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Ocean pollution: Is it on your boardroom agenda?


Comments / {{hitsCtrl.values.hits}} Views / Monday, 25 June 2018 00:00


  • Shippers’ Academy Colombo action on new initiative to reduce plastic usage through education 
  • Targets 20% reduction in plastic waste dumps by 2025
  • Using the workforce as the means of communication

We all know that human activities are threatening the health of the world’s oceans. More than 80% of marine pollution comes from land-based activities. From coral bleaching to sea level rise, entire marine ecosystems are rapidly changing. 

Each square kilometre of ocean has 63,320 such particles floating at the surface, according to one recent study. The 2016 United Nations Frontiers report estimates that East Asian seas are worst hit with levels some 27 times higher than average. Microplastics have been detected in environments as far-flung as Mongolian mountain lakes and the Arctic Circle. But what does that mean for human beings?

From plastic bags to pesticides – most of the waste we produce on land eventually reaches the oceans, either through deliberate dumping or from run-off through drains and rivers. This includes:



Oil

Oil spills cause huge damage to the marine environment – but in fact are responsible for only around 12% of the oil entering the seas each year. According to a study by the US National Research Council, 36% comes down drains and rivers as waste and runoff from cities and industry.



Fertilisers

Fertiliser runoff from farms and lawns is a huge problem for coastal areas. The extra nutrients cause eutrophication – flourishing of algal blooms that deplete the water’s dissolved oxygen and suffocate other marine life. 

Eutrophication has created enormous dead zones in several parts of the world, including the Gulf of Mexico and the Baltic Sea.



Seas of garbage

Solid garbage also makes its way to the ocean. Plastic bags, balloons, glass bottles, shoes, packaging material – if not disposed of correctly, almost everything we throw away can reach the sea, starts destroying corals to creatures.



Plastic garbage

Decomposes very slowly, is often mistaken for food by marine animals. High concentrations of plastic material, particularly plastic bags, have been found blocking the breathing passages and stomachs of many marine species, including whales, dolphins, seals, puffins, and turtles. Plastic six-pack rings for drink bottles can also choke marine animals. This garbage can also come back to shore, where it pollutes beaches and other coastal habitats.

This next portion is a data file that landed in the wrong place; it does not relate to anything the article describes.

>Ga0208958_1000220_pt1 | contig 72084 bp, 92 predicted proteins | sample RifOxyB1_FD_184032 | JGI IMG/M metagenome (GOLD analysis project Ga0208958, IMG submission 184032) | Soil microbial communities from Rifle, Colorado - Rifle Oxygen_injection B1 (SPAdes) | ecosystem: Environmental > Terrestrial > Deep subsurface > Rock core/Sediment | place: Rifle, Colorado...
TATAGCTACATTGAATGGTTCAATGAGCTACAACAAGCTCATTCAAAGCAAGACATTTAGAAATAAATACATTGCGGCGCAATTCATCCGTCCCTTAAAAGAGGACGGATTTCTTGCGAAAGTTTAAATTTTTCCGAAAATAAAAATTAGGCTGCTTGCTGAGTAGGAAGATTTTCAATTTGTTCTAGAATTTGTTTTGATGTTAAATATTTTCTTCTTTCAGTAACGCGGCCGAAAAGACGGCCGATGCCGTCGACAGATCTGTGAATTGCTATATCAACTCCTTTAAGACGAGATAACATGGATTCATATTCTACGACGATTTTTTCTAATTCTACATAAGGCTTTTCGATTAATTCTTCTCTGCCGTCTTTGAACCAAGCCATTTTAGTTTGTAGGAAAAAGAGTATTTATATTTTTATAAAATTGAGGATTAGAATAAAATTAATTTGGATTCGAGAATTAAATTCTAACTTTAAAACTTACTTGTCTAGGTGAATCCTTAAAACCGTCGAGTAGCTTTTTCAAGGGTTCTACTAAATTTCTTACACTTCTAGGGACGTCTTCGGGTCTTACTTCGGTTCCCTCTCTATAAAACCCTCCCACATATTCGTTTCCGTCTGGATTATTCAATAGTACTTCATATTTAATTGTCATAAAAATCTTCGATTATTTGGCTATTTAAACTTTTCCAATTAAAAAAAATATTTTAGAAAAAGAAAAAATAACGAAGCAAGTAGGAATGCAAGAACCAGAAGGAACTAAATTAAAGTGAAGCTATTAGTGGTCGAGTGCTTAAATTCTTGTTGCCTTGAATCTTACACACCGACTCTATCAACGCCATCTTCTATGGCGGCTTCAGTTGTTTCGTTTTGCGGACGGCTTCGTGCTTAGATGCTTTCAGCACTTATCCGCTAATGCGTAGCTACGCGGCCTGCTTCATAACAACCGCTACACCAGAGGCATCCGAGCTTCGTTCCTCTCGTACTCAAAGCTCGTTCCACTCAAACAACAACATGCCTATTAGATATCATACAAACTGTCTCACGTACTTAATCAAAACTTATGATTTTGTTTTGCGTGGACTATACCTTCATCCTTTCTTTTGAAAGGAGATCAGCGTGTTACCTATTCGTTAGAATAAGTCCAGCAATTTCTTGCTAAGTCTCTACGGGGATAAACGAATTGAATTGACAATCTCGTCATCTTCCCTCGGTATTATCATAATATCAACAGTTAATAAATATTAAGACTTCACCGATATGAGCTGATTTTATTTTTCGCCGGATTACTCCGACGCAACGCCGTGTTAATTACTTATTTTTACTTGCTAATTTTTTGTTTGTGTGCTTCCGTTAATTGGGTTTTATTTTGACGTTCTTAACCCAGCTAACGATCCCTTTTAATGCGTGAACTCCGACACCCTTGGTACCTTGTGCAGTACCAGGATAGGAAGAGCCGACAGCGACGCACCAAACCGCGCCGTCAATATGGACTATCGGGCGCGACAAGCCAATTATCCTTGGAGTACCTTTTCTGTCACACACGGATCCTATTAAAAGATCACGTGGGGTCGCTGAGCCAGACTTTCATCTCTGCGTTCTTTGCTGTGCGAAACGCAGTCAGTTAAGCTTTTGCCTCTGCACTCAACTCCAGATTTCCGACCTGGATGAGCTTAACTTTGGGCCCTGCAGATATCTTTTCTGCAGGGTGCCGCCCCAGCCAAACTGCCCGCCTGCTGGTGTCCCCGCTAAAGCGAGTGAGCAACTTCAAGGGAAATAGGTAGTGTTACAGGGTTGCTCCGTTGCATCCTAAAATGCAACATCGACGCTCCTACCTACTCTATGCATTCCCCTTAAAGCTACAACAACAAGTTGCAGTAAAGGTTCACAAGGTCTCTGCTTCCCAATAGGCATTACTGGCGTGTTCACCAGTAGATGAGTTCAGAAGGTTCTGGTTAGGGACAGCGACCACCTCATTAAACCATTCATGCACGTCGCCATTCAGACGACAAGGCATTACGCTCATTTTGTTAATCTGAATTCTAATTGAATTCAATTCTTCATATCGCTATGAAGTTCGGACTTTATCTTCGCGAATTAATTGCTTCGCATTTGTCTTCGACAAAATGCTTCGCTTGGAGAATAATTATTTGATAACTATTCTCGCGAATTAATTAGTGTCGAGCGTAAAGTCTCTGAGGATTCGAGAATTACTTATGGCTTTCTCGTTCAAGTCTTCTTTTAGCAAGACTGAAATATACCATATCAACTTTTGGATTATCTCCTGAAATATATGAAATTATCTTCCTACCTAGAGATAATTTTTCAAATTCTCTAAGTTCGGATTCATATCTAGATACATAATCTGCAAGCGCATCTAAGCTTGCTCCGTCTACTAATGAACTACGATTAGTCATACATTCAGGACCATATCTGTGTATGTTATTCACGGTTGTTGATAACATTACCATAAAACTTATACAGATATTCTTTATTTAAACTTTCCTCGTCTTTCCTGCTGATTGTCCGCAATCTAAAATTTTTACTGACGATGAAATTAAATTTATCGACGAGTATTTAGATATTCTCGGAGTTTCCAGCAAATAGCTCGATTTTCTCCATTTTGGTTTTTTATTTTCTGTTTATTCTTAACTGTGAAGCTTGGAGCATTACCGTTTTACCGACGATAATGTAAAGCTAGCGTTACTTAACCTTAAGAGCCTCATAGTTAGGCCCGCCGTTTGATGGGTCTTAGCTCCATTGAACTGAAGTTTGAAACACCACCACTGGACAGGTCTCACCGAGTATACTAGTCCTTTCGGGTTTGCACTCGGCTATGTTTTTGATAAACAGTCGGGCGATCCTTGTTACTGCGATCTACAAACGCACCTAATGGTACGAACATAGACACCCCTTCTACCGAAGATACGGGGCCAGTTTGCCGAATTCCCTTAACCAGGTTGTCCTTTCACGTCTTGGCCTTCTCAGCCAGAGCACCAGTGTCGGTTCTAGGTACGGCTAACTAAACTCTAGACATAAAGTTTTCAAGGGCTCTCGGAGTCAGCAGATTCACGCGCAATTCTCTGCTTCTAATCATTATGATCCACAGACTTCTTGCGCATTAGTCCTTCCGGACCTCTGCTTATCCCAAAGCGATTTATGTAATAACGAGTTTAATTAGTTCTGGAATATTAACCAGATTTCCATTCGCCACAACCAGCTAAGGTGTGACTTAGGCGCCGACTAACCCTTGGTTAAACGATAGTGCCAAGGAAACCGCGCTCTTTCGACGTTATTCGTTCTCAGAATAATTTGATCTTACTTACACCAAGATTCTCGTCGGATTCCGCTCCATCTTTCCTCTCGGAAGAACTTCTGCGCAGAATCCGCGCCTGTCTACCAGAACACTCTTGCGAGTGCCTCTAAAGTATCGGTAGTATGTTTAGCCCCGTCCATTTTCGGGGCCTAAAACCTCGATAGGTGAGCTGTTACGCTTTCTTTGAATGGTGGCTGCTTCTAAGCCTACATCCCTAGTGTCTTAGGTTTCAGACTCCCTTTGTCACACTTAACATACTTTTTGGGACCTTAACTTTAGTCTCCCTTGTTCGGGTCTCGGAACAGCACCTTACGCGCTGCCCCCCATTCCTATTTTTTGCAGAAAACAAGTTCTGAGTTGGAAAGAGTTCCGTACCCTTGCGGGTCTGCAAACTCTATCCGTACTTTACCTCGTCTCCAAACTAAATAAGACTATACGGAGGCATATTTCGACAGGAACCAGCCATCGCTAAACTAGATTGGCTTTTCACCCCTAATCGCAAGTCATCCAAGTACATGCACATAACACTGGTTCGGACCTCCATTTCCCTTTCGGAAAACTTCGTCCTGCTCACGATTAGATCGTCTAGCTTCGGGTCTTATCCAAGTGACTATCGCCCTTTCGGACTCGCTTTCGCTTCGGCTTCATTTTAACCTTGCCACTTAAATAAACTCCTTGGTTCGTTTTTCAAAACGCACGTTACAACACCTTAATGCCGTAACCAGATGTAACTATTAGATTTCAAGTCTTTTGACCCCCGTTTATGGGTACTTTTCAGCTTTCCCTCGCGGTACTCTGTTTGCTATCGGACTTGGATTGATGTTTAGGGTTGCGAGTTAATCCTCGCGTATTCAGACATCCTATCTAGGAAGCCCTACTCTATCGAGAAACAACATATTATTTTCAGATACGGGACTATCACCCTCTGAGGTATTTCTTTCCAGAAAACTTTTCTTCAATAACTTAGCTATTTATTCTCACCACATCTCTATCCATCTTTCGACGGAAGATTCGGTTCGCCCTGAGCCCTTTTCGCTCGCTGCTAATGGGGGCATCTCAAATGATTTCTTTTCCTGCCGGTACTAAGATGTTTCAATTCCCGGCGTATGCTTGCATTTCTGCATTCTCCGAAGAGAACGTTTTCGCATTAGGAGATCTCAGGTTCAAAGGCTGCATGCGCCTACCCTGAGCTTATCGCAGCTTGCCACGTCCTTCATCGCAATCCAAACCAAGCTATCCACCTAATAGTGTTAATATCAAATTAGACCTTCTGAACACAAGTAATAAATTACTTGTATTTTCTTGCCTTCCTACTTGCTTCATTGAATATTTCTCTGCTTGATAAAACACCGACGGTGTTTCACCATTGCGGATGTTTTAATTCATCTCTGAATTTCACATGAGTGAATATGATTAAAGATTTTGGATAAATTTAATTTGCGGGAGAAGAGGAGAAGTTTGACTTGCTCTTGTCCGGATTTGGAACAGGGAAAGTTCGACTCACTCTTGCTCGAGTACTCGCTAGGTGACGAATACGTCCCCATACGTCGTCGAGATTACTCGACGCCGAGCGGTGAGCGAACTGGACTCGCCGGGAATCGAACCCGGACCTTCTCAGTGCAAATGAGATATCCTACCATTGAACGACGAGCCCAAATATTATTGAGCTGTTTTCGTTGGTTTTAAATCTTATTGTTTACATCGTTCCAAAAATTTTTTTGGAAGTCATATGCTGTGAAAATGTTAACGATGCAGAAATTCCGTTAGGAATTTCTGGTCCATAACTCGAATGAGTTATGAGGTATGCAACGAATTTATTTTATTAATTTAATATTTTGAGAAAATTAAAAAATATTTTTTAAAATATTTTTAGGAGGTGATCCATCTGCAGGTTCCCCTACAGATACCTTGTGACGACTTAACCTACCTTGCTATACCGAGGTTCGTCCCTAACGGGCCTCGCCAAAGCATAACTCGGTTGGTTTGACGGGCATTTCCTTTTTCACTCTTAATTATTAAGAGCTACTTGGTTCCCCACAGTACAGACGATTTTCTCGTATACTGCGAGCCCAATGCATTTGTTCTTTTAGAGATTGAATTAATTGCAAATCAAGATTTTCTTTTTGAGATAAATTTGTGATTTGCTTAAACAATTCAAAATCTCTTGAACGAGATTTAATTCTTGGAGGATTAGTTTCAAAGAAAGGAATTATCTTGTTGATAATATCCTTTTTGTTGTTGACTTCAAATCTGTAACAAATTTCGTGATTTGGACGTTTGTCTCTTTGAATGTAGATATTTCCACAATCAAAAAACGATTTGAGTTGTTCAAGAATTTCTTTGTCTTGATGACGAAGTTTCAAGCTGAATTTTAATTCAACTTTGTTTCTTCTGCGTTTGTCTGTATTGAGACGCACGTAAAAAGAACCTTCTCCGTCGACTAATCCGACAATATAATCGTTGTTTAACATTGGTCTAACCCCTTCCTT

Sewage disposal

In many parts of the world, sewage flows untreated, or under-treated, into the ocean. For example, 80% of urban sewage discharged into the Mediterranean Sea is untreated. Even in Sri Lanka the Sewage in major cities like Colombo are not treated in 95% of the areas of urban living and finds its way to the ocean. This sewage can cause human disease and lead to beach closures.



Toxic chemicals

Almost every marine organism, from the tiniest plankton to whales and polar bears, is contaminated with man-made chemicals, such as pesticides and chemicals used in common consumer products. Some of these chemicals enter the sea through deliberate dumping. 

For centuries, the oceans have been a convenient dumping ground for waste generated on land. This has continued as the accepted practice. 

The Shippers’ Academy Colombo has taken an initiative to educate the people through the workforces, CEO Rohan Masakorala said that about 80% of the workforce is with the private sector and if corporates can start educating the employees and through that we can reduce the waste flowing to the ocean via the land, it is not an expensive mechanism as we believe education can eradicate the damage and manages ocean pollution, we as an organisation is specifically focusing on plastic as Sri Lanka has been identified as a major contributor to plastic ocean although being a small island.

“We are having the first workshop on 28 June at the Ceylon Chamber of Commerce with Marine Environment Pollution Authority (MEPA) to start this work as a long-term project, it’s our small way of contribution towards to SDG 14, and “if the corporate board rooms take it seriously we have a winner,” Masakorala added.

Interested parties could contact: 

Shippers’ Academy Colombo, 105, Hunpitiya Lake Road, Colombo

Tel: 0773820703/011 3560844

Email: enquiries@shippersacademy.lk

Web: www.shippersacademy.lk

 


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